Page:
Journal CoverEastertide 2009, Volume XVIII, Number 2Table of Contents

(A featured article from the journal: God's Smile: Worship as the Source of Christian Life, by Carl Axel Aurelius, translated by Holger Sonntag)

For Luther, the image of the Christian life is most clearly seen in the psalms. The mixture of joy and suffering, lamentation and praise found in them characterizes the life and different affects of a Christian. Some of the psalms allow us to look deeply into the most difficult afflictions. We get a picture of the emotions of this situation, for example, in Psalm 6 or Psalm 13.

Both are strange psalms, and they are so in a twofold way. On the one hand, it is certainly noteworthy that they are there at all. The afflicted one is apparently in a situation in which he has to ask himself: Does it really pay to pray? Yet he prays in spite of everything. Why? On the other hand, both psalms are noteworthy due to the sudden change in key. In the middle of the psalm there is a change from minor to major. Lament is transformed into a song of praise. What actually happens there? In his second great exposition of the Psalter, Operationes in Psalmos (1519–1521), Luther states:

For the afflicted ones have to be comforted now and then in order to be able to endure. This is why joyful psalms and psalms of lament are mixed in many ways, so that this mixture of different psalms and this confused order, as it is called, should be an example and image of the Christian life that is practiced under manifold grief from the world and under comfort from God’s word. (WA 5: 287.16 ff.)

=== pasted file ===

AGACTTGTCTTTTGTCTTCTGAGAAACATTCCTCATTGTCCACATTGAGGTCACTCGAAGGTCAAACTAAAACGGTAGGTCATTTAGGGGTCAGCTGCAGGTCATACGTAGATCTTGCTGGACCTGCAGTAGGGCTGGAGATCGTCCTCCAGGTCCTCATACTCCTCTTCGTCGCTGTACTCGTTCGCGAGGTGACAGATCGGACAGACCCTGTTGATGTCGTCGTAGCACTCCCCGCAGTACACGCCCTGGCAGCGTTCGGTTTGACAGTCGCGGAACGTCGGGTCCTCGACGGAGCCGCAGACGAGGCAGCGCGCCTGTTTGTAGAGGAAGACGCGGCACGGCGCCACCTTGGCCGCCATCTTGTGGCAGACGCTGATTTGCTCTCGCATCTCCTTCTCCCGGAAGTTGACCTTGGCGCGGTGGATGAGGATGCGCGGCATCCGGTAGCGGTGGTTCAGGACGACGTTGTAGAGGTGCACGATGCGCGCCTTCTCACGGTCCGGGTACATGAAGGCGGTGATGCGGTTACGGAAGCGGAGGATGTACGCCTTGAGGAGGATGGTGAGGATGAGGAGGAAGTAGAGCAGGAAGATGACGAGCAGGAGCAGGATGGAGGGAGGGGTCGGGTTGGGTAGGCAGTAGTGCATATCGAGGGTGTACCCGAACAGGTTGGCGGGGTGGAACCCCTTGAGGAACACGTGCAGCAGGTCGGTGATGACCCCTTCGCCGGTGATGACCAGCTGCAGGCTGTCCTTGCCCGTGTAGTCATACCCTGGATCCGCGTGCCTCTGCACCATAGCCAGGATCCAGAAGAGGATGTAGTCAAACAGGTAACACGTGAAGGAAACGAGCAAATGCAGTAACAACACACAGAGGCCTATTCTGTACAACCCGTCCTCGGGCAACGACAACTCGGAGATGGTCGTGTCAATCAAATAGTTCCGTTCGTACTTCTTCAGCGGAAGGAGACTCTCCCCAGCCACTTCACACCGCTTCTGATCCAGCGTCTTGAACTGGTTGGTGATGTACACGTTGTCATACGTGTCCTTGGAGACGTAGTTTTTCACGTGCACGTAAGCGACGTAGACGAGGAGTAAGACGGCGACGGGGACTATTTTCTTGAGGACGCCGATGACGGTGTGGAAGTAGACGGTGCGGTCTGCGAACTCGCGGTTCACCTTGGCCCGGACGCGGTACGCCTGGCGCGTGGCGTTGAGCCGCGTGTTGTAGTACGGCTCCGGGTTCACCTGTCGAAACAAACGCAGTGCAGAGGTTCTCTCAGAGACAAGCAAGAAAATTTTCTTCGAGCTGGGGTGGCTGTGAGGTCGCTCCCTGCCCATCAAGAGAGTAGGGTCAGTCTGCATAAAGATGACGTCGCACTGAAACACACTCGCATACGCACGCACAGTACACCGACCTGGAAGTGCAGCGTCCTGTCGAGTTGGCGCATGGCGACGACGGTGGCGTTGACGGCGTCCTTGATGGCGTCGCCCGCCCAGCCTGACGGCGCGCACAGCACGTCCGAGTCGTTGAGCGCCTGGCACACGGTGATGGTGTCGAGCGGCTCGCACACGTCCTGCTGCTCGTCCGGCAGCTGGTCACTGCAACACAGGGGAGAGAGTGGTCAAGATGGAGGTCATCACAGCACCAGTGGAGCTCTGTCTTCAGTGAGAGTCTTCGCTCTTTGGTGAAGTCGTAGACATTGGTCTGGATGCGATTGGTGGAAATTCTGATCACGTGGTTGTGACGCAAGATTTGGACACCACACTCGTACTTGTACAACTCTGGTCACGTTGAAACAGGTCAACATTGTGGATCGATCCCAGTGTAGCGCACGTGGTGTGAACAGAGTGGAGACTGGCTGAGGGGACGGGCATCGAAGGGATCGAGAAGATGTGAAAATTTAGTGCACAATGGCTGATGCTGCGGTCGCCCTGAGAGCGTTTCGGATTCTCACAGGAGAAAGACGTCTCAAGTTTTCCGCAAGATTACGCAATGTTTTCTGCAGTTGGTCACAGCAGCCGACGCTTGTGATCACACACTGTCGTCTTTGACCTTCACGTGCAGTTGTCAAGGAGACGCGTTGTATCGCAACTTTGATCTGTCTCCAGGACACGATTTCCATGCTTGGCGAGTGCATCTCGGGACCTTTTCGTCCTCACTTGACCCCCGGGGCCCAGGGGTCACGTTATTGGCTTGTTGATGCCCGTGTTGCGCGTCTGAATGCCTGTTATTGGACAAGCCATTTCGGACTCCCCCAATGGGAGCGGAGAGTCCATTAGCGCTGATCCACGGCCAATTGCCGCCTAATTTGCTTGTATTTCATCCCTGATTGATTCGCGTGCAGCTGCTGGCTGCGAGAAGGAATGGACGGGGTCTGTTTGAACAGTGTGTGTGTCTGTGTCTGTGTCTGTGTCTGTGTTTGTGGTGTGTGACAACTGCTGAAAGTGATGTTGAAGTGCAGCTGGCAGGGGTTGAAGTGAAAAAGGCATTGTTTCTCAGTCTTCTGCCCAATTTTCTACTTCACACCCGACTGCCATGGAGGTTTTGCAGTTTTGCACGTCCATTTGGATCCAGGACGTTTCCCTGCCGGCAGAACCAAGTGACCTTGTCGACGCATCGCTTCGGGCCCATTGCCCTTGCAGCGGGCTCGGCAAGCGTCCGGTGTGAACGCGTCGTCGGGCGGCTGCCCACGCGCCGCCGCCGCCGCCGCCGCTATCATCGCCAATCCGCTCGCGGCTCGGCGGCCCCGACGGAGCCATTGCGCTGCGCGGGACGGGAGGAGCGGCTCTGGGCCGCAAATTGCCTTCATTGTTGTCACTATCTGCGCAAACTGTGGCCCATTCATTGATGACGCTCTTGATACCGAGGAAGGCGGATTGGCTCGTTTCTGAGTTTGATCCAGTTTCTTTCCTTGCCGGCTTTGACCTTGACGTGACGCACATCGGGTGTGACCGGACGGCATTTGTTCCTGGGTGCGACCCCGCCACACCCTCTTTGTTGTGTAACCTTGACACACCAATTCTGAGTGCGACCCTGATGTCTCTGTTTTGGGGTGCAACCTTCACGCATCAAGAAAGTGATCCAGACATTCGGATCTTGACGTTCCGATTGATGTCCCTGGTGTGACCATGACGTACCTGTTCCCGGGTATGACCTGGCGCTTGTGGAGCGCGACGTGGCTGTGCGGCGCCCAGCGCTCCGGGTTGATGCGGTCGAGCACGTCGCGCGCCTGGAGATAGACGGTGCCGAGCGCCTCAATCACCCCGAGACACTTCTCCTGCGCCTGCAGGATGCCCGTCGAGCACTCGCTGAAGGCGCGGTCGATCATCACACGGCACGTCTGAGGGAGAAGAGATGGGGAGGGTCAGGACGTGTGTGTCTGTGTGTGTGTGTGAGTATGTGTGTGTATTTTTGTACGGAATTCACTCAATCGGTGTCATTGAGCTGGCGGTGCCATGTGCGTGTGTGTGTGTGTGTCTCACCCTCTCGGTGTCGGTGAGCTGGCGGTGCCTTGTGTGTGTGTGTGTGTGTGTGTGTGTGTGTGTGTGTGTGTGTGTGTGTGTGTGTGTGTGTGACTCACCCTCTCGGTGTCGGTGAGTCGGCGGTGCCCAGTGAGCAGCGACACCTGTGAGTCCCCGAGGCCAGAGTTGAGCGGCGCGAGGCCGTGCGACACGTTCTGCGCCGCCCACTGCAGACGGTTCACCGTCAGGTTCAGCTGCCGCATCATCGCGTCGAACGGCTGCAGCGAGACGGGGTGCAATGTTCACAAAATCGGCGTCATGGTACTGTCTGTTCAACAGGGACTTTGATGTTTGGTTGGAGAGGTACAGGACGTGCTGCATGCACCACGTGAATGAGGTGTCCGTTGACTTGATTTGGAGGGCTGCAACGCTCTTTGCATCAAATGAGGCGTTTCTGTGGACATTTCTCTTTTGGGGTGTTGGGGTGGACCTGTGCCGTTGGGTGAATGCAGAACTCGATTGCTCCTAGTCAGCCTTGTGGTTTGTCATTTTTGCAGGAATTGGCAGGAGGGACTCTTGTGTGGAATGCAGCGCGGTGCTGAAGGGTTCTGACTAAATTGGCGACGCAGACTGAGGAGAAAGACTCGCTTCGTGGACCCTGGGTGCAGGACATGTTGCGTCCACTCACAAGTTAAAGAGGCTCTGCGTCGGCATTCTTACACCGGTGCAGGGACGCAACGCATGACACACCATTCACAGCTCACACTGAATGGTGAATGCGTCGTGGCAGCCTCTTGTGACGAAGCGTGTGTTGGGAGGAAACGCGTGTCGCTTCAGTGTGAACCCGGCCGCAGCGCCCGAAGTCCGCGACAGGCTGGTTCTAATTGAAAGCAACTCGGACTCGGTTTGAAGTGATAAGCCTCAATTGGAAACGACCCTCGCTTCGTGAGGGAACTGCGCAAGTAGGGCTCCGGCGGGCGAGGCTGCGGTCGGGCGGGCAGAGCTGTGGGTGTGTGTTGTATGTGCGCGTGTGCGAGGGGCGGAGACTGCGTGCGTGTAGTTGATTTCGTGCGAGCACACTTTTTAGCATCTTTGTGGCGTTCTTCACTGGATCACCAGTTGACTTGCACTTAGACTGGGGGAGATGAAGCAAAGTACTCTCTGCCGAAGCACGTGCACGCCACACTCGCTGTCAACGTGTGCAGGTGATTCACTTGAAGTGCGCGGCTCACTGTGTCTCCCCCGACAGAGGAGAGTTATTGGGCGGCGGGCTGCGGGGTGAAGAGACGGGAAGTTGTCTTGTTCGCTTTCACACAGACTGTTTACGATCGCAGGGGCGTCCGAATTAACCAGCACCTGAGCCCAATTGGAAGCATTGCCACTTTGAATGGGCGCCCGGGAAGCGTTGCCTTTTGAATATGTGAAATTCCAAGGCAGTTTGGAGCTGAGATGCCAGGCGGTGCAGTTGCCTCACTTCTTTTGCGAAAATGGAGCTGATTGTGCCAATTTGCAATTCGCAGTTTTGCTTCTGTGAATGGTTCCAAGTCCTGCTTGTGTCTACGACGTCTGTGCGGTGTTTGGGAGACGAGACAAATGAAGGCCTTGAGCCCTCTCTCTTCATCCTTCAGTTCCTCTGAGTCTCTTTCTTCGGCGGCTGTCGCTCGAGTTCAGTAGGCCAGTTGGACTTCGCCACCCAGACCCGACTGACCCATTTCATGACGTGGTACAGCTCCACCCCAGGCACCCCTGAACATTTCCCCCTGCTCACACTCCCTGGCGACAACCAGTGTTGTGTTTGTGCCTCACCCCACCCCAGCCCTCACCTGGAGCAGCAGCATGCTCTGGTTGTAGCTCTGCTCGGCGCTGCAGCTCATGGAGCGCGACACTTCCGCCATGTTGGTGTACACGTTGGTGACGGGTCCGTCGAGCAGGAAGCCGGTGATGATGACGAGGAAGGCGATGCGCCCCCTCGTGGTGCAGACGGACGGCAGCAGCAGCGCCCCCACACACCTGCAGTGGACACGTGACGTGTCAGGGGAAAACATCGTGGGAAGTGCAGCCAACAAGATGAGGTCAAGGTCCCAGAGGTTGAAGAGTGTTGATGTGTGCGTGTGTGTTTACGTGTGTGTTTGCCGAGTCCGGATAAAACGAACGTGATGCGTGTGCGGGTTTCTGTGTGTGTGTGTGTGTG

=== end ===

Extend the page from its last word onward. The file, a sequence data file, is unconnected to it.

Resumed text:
As was said, both psalms show us the most difficult affliction. They are no longer about the grief the world causes. The afflicted one no longer wrestles with man but with God. More and more he sinks down into despair. On the outside, he or she suffers from something not known to us; yet on the inside, we know exactly how this human being regards his suffering. He thinks, “God has rejected me in his wrath forever.” This is the greatest affliction. The afflicted one finds himself in chaotic darkness.

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